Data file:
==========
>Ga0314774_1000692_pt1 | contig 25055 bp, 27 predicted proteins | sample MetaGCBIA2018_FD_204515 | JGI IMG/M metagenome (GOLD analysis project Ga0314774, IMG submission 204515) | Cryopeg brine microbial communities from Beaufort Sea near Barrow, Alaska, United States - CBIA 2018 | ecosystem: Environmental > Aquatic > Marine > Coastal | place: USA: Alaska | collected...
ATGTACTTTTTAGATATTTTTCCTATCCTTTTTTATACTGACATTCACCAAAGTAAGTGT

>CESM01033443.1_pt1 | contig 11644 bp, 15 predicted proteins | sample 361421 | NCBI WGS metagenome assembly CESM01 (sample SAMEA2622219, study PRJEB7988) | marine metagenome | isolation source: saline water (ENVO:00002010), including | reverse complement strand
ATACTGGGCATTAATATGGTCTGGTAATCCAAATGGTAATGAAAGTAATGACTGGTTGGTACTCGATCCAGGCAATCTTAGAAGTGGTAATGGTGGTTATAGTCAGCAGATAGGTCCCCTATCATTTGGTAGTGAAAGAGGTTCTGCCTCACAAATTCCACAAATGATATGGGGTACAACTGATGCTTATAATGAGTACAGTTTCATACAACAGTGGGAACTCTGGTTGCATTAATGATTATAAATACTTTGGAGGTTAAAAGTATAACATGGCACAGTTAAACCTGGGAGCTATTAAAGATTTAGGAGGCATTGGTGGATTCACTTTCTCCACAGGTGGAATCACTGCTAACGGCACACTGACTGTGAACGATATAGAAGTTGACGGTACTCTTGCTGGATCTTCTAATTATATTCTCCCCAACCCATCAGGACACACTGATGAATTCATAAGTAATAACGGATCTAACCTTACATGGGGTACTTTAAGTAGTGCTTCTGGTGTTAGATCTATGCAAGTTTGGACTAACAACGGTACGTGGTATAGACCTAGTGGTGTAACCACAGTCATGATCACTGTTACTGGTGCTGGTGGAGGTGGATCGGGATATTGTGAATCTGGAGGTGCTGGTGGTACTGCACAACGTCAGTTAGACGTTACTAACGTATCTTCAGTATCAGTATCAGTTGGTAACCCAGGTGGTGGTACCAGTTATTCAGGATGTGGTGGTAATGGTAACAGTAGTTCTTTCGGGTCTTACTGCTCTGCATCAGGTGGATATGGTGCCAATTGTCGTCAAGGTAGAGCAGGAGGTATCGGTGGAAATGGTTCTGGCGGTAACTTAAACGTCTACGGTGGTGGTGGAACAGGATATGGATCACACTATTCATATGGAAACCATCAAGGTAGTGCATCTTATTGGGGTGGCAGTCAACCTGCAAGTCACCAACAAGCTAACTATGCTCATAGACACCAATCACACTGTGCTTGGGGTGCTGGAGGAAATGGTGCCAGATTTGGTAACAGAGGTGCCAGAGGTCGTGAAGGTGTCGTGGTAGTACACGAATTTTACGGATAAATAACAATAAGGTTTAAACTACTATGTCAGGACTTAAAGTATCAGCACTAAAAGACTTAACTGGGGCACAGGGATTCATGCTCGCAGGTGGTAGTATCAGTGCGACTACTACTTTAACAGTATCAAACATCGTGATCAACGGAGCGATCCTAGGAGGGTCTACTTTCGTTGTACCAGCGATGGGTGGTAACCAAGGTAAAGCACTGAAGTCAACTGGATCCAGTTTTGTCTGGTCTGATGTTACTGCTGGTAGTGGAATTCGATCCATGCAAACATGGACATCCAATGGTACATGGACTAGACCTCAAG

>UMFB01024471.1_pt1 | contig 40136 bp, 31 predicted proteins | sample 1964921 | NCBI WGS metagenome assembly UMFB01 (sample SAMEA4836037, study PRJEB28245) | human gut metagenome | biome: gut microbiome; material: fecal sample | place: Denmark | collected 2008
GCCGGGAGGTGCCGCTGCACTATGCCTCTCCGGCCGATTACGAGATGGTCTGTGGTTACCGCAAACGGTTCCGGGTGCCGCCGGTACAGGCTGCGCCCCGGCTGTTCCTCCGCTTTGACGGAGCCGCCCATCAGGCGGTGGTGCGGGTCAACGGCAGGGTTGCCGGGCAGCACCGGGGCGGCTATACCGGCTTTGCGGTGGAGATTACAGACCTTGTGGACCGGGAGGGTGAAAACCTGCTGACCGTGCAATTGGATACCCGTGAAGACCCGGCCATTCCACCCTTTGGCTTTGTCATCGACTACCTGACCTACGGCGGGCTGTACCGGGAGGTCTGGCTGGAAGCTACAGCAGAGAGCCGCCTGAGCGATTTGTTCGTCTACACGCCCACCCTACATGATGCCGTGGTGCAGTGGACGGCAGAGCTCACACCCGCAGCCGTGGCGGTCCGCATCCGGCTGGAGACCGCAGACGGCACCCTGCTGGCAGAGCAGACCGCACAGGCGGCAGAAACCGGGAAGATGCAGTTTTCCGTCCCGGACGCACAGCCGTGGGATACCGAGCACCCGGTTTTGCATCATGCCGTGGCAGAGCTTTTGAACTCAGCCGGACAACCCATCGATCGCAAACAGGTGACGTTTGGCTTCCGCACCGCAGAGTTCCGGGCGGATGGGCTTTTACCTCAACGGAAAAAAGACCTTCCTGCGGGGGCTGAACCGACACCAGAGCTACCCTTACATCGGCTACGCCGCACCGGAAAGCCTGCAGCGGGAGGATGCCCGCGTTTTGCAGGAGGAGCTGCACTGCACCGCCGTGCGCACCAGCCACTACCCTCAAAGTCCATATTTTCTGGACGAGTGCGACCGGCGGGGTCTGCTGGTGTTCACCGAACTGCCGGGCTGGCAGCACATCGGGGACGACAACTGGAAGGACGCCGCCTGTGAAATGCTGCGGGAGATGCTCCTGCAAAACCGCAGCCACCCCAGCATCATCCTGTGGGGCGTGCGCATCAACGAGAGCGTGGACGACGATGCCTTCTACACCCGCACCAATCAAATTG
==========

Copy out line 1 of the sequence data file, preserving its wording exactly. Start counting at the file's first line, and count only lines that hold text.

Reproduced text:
>Ga0314774_1000692_pt1 | contig 25055 bp, 27 predicted proteins | sample MetaGCBIA2018_FD_204515 | JGI IMG/M metagenome (GOLD analysis project Ga0314774, IMG submission 204515) | Cryopeg brine microbial communities from Beaufort Sea near Barrow, Alaska, United States - CBIA 2018 | ecosystem: Environmental > Aquatic > Marine > Coastal | place: USA: Alaska | collected...